Gregg told me that if I wanted to play more they’d send me a chart. I got booked right around that time, which is crazy because I hadn’t done anything for so long. Back in the day – pre-pandemic – a week would go by and then you’d work again. Now it’s months. But as it usually works in my life, I get busy doing something. The thought of sitting down in my room with a chart and putting my iPhone up there or having an engineer come over…I couldn’t put that kind of time into it, which was unfortunate, really. If I had known it was going to be that cool, I would’ve taken the time to do it. Ringo said he would’ve liked to come back each time it came back to the head of the song with the bass drum. 

He called after he saw the video and said “man, I should’ve played some more!” Whoever put it together and edited it did a fantastic job. A couple of friends of mine who are real purists were upset that they did that to “Come Together” and they’re missing the point. I thought it was really well done. I didn’t recognize a lot of the drummers but they’re just all so badass. You know, really, really great chops. It always thrills me as a drummer to see how advanced somebody can be and how advanced they can take the art of our drumming language.

Have you participated in similar initiatives in the past? 

Not really – not since [The Concert For] Bangladesh. I’m sure there have been a few little things here and there. This one was spectacular. I think it’s a good thing for anybody in the music business or who’s got a platform to do. I think it’s important for us to jump on board for really great causes. There’s so much that we need to do. You really need people that are passionate and resourceful to get that kind of thing going.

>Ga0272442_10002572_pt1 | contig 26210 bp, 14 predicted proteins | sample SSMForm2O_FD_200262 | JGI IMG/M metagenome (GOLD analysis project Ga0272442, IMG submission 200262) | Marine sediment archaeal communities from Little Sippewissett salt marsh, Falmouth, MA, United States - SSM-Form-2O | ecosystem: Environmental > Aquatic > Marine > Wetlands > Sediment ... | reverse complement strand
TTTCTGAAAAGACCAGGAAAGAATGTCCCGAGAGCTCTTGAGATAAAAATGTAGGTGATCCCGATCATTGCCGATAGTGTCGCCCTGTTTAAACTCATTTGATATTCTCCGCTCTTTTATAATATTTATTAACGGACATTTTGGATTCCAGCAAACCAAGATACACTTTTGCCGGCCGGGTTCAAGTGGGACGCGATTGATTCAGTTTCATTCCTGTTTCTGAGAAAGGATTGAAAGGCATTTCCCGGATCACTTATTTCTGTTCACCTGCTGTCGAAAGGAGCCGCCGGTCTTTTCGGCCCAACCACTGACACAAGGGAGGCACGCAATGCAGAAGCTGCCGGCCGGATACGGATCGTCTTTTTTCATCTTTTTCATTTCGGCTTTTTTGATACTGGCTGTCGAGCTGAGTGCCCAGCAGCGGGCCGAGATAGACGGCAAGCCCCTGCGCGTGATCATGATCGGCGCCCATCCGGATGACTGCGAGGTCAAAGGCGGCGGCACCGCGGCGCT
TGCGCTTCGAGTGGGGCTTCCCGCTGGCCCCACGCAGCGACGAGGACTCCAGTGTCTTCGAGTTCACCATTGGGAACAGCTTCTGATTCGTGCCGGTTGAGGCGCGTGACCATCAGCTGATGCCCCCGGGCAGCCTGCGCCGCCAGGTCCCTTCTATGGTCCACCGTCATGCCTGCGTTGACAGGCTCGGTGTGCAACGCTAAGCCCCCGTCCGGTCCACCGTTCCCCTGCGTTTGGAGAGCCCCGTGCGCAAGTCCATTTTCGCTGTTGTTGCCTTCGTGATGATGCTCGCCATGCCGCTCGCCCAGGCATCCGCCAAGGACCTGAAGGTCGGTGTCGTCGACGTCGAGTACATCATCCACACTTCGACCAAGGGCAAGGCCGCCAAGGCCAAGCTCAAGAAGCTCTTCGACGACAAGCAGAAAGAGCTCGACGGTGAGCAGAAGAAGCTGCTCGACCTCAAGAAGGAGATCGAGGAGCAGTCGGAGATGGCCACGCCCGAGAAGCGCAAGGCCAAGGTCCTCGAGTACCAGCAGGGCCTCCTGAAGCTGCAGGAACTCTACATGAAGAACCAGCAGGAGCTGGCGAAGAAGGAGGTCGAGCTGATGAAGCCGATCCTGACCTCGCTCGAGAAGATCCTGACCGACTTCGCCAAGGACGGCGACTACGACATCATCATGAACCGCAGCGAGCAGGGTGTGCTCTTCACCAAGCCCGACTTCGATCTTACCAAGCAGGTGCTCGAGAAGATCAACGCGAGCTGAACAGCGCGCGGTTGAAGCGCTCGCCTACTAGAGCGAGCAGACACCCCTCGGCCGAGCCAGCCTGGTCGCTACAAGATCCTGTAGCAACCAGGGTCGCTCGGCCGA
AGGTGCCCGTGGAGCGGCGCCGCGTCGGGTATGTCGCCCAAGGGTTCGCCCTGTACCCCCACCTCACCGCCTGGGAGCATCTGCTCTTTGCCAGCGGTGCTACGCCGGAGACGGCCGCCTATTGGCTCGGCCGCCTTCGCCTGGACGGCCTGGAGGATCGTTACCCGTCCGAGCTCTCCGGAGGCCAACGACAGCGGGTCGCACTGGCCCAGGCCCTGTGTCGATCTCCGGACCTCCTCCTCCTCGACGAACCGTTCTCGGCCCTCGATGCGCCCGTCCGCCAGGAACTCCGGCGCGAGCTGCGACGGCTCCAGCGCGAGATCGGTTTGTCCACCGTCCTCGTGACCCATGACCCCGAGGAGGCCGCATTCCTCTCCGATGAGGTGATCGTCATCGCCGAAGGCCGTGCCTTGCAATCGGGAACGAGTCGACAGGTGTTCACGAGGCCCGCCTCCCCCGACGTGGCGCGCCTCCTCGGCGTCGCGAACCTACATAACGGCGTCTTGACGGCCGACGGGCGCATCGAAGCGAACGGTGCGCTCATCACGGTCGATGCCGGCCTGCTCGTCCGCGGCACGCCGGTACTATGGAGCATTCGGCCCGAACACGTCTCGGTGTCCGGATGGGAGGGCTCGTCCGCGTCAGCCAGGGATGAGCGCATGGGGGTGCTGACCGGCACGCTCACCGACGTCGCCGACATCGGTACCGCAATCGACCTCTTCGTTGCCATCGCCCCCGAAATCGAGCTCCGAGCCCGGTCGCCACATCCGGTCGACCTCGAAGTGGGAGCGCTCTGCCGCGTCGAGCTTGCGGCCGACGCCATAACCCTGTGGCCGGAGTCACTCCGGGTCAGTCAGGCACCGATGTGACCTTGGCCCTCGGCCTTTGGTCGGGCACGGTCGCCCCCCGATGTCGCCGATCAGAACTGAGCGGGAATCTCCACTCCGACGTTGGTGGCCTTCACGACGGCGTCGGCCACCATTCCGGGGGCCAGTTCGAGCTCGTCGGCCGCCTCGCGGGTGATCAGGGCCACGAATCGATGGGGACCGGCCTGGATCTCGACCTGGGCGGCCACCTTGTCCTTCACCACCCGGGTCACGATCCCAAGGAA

Do you think drummers have a leg up when it comes to mobilizing the community for a cause? Is there something about our community or what we do that inspires people to take action?

Every drummer I’ve ever met seems to have a real sweetness to their demeanor. We’re a gentle kind of people. 

What I’ve always loved about our little community is something I used to say jokingly, but there may be something to it: My theory is because we beat the shit out of the drums, there’s no need for us to be that way in life as people. All my drummer friends, we have that in common. I think we have a special community. Guitar guys are not like that. 

I have always enjoyed meeting drummers, whether they’re amateur guys doing it for the fun of it with drums in the basement, or all the top pros – amazing guys and my heroes and all that. But I especially love meeting the drummers that play for the fun of it. Because I remember what that was like. It’s still fun for me, but when there are no high stakes involved, that’s just a wonderful thing. I would love to have more time to myself with my drums.